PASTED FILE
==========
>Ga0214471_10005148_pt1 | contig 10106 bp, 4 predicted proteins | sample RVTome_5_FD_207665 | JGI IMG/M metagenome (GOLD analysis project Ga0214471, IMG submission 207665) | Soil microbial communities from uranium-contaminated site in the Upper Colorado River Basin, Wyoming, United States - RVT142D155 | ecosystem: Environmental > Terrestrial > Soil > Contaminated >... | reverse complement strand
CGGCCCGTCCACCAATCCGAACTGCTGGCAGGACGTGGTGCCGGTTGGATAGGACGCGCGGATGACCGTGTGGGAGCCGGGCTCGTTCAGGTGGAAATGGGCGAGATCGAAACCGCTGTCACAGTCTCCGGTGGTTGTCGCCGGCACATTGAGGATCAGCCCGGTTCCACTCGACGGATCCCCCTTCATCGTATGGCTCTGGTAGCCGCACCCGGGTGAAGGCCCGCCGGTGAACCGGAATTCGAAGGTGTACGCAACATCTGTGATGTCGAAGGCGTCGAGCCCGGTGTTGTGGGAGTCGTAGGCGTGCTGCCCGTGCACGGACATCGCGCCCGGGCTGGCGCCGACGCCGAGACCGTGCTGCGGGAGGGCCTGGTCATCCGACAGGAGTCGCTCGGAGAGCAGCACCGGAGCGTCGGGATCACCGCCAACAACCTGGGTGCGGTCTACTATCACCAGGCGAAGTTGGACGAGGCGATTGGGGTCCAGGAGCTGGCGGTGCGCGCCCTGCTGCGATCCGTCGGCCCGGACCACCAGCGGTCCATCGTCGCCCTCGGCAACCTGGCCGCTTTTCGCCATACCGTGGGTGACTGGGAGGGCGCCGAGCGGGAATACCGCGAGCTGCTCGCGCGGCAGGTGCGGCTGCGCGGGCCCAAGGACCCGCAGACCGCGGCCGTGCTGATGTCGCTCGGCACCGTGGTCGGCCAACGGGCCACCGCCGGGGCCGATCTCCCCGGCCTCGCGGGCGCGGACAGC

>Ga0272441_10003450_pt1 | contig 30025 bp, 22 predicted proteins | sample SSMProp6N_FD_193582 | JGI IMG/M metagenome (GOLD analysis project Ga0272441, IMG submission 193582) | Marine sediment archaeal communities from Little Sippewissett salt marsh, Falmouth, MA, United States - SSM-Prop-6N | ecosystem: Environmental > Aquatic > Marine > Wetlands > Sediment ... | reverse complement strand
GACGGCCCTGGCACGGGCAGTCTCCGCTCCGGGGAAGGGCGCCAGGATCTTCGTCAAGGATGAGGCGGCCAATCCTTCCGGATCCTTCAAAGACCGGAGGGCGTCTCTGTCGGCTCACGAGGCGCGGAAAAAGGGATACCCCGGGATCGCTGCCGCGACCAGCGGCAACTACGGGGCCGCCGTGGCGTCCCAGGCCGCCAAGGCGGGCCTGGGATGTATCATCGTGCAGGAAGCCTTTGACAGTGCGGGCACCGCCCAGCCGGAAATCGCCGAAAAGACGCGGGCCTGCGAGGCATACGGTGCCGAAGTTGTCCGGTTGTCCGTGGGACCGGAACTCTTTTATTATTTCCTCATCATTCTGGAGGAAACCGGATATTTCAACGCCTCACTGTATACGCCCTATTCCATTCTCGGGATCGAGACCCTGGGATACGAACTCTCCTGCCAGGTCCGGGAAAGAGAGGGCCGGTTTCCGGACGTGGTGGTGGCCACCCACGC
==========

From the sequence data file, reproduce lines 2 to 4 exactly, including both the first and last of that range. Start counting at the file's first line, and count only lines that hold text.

CGGCCCGTCCACCAATCCGAACTGCTGGCAGGACGTGGTGCCGGTTGGATAGGACGCGCGGATGACCGTGTGGGAGCCGGGCTCGTTCAGGTGGAAATGGGCGAGATCGAAACCGCTGTCACAGTCTCCGGTGGTTGTCGCCGGCACATTGAGGATCAGCCCGGTTCCACTCGACGGATCCCCCTTCATCGTATGGCTCTGGTAGCCGCACCCGGGTGAAGGCCCGCCGGTGAACCGGAATTCGAAGGTGTACGCAACATCTGTGATGTCGAAGGCGTCGAGCCCGGTGTTGTGGGAGTCGTAGGCGTGCTGCCCGTGCACGGACATCGCGCCCGGGCTGGCGCCGACGCCGAGACCGTGCTGCGGGAGGGCCTGGTCATCCGACAGGAGTCGCTCGGAGAGCAGCACCGGAGCGTCGGGATCACCGCCAACAACCTGGGTGCGGTCTACTATCACCAGGCGAAGTTGGACGAGGCGATTGGGGTCCAGGAGCTGGCGGTGCGCGCCCTGCTGCGATCCGTCGGCCCGGACCACCAGCGGTCCATCGTCGCCCTCGGCAACCTGGCCGCTTTTCGCCATACCGTGGGTGACTGGGAGGGCGCCGAGCGGGAATACCGCGAGCTGCTCGCGCGGCAGGTGCGGCTGCGCGGGCCCAAGGACCCGCAGACCGCGGCCGTGCTGATGTCGCTCGGCACCGTGGTCGGCCAACGGGCCACCGCCGGGGCCGATCTCCCCGGCCTCGCGGGCGCGGACAGC

>Ga0272441_10003450_pt1 | contig 30025 bp, 22 predicted proteins | sample SSMProp6N_FD_193582 | JGI IMG/M metagenome (GOLD analysis project Ga0272441, IMG submission 193582) | Marine sediment archaeal communities from Little Sippewissett salt marsh, Falmouth, MA, United States - SSM-Prop-6N | ecosystem: Environmental > Aquatic > Marine > Wetlands > Sediment ... | reverse complement strand
GACGGCCCTGGCACGGGCAGTCTCCGCTCCGGGGAAGGGCGCCAGGATCTTCGTCAAGGATGAGGCGGCCAATCCTTCCGGATCCTTCAAAGACCGGAGGGCGTCTCTGTCGGCTCACGAGGCGCGGAAAAAGGGATACCCCGGGATCGCTGCCGCGACCAGCGGCAACTACGGGGCCGCCGTGGCGTCCCAGGCCGCCAAGGCGGGCCTGGGATGTATCATCGTGCAGGAAGCCTTTGACAGTGCGGGCACCGCCCAGCCGGAAATCGCCGAAAAGACGCGGGCCTGCGAGGCATACGGTGCCGAAGTTGTCCGGTTGTCCGTGGGACCGGAACTCTTTTATTATTTCCTCATCATTCTGGAGGAAACCGGATATTTCAACGCCTCACTGTATACGCCCTATTCCATTCTCGGGATCGAGACCCTGGGATACGAACTCTCCTGCCAGGTCCGGGAAAGAGAGGGCCGGTTTCCGGACGTGGTGGTGGCCACCCACGC